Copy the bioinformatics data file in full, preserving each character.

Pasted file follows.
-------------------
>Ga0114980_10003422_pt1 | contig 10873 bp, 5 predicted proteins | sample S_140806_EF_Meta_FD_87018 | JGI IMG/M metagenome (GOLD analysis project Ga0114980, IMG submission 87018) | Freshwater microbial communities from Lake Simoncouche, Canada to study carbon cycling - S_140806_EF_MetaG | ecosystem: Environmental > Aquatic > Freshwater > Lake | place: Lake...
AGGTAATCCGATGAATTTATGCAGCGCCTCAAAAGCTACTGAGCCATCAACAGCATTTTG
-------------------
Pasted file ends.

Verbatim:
>Ga0114980_10003422_pt1 | contig 10873 bp, 5 predicted proteins | sample S_140806_EF_Meta_FD_87018 | JGI IMG/M metagenome (GOLD analysis project Ga0114980, IMG submission 87018) | Freshwater microbial communities from Lake Simoncouche, Canada to study carbon cycling - S_140806_EF_MetaG | ecosystem: Environmental > Aquatic > Freshwater > Lake | place: Lake...
AGGTAATCCGATGAATTTATGCAGCGCCTCAAAAGCTACTGAGCCATCAACAGCATTTTG